By John Lunt, President of Lunt Capital Management, Inc.
A few years ago, we took our children snorkeling off the Florida Keys. We told them about the beauty and diversity of sea life that they should expect to see. They were bursting with anticipation as we rode in the boat out to the reef. Their surprise was visible as the boat stopped. The location looked no different than the expanse of ocean we had spent the last several minutes riding through. I could see the look on their faces ask “why here?” To their joy, this question was quickly answered as we dove into the water and discovered a breathtaking world of sea life. The diversity that existed just a few feet below the boat was remarkable. This experience pointed out two things to me—I was glad that some experienced people knew where to take us, and I realized that there is a lot going on below the surface. This stunning underworld was not visible from the boat!
In today’s investment world, it is easy to be frustrated by the investment view from the boat that looks out at the seemingly endless expanse of ocean. We may be moving at full speed up above in the broad asset classes, while completely missing the diversity and activity going on below the surface of the asset class. ETFs have created the ability to dive deeper into each asset class, allowing us to explore segments of asset classes that offer wide ranges of risks and opportunities. This variety of options or dispersion within an asset class is critical when applying any tactical strategy. An investment opportunity set with large spreads across the components invites tactical rotation. In these cases, the broad asset class may be covering or obscuring sub-components with dramatic variations in performance.
At Lunt Capital, we have spent many years exploring and mapping the investment ocean, tirelessly looking for investment reefs with great variety. We have identified four asset class categories or segments with large dispersion across the sub-components of the asset class. These opportunity rich divisions include segmenting by Sector, Geography, Currency, and Factor. In many cases, the sub-components of the asset class are highly correlated. However, this high correlation often masks the scope of the spread between the sub-components. Two sub-components that are up 2% and 20% respectively are highly correlated, but there is a large difference in the scope of performance.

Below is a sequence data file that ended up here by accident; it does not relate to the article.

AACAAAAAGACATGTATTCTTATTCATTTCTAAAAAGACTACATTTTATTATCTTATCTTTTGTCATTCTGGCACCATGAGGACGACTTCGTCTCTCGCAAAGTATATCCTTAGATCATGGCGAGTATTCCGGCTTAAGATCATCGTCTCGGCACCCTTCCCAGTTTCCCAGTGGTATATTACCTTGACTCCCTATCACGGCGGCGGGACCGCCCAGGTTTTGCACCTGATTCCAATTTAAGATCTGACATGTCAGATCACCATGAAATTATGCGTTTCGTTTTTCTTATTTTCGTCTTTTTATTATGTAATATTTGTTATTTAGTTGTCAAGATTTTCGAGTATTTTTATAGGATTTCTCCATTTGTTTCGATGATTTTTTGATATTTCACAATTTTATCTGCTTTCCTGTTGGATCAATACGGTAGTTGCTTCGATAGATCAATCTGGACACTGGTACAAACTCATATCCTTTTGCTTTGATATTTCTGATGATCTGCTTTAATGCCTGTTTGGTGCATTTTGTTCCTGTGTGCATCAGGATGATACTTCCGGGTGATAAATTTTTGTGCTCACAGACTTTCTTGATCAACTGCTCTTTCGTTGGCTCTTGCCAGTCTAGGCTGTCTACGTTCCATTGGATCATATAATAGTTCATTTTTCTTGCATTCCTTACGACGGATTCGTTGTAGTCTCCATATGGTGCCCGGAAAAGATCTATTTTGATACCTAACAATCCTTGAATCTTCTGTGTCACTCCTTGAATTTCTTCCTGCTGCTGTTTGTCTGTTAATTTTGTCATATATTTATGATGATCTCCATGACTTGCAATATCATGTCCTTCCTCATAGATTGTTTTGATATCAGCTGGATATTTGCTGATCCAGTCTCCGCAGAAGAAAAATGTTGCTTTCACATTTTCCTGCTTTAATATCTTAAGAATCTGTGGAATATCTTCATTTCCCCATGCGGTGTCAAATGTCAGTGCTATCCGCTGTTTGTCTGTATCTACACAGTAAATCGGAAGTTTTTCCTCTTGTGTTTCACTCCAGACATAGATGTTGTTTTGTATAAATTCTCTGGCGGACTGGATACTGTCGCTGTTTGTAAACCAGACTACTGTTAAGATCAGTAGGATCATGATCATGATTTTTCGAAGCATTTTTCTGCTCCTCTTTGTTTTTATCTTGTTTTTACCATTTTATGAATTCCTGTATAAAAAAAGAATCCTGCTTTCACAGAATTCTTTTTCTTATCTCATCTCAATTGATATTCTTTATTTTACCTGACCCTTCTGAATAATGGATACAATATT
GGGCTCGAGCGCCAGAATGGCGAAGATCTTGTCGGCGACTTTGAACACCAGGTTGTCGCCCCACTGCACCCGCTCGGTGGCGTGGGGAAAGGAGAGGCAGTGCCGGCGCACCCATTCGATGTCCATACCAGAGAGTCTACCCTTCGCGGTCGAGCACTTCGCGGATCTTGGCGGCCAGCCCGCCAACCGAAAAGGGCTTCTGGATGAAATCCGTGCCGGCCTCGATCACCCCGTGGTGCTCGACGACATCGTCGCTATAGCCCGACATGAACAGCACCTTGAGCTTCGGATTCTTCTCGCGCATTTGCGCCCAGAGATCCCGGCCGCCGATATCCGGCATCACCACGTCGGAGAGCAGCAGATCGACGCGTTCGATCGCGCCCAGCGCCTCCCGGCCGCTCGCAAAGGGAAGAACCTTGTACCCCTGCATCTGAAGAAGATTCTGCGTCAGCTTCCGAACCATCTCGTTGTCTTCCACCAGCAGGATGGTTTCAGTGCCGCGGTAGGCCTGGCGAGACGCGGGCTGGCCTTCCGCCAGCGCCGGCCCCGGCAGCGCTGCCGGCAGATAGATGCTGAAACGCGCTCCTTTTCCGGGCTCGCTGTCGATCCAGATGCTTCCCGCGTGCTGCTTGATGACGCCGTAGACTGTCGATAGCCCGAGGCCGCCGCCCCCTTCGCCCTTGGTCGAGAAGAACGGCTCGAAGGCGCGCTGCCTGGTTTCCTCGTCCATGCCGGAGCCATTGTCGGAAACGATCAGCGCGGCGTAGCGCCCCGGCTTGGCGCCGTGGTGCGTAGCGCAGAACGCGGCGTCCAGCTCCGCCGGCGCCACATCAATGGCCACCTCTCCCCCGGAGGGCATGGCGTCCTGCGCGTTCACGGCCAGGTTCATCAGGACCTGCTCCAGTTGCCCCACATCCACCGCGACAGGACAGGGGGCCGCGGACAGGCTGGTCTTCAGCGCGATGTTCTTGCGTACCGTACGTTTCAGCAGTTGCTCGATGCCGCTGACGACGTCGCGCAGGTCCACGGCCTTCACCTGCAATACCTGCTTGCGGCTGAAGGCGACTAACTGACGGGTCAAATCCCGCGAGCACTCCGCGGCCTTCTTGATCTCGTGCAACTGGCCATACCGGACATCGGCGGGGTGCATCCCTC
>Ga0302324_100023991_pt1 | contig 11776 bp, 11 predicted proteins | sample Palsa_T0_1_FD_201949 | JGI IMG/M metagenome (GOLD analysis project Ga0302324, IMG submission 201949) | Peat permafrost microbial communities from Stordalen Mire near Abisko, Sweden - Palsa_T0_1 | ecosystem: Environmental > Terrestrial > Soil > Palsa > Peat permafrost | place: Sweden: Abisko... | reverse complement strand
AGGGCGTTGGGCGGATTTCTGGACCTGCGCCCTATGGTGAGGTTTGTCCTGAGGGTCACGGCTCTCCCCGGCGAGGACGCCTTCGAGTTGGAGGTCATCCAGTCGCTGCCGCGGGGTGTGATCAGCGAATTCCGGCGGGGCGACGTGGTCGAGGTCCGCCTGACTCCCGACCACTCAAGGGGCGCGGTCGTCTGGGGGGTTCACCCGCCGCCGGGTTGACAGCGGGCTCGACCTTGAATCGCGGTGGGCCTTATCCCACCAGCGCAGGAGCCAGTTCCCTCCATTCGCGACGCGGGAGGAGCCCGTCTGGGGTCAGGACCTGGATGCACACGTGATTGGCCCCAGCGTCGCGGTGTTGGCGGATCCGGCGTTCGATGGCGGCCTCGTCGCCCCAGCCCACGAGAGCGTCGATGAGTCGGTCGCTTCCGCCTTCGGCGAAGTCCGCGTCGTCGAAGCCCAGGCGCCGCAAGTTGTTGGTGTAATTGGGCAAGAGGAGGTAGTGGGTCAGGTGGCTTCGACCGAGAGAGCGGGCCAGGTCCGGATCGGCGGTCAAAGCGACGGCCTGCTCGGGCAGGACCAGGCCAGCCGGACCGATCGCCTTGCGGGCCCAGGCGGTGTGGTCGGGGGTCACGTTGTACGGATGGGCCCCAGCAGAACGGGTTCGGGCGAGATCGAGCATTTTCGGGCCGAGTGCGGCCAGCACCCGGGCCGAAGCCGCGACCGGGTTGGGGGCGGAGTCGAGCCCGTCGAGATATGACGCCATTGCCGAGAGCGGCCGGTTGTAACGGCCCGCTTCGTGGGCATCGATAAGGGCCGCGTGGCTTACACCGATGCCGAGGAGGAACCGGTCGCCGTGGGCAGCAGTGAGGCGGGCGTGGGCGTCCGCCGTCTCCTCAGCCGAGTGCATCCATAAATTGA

Segmenting an asset class by Sectors is increasing utilized by ETF investors. As an example, the performance of the Technology Sector may be very different from the performance of the Utilities Sector. In 2015, the spread between the U.S. Large Cap Energy Sector and the U.S. Large Cap Consumer Discretionary Sector was more than 30%. Similar sector dispersion exists when exploring Small Cap, Mid Cap, and International Equity markets. This same principle applies when looking at other asset classes, including Commodities and Fixed Income. Large sector dispersion provides ample opportunity to rotate across sectors or to tilt towards (or away from) specific sectors.
Many investors segment portfolios into two buckets: U.S. exposure and “everything else” or international exposure. Even quickly dunking one’s head below the surface reveals that “everything else” is very diverse! In our opinion, the opportunity to segment asset classes by geography or by country offers some of the most compelling opportunities in investing. Country ETFs are fertile grounds for identifying and potentially capturing excess returns and associated risks. The variety of politics, cultures, fiscal policies, and central bank strategies result in a wide range of economic and market outcomes. In today’s ETF market, investors can benefit by being deliberate about what country exposures should be included or excluded within their international allocations.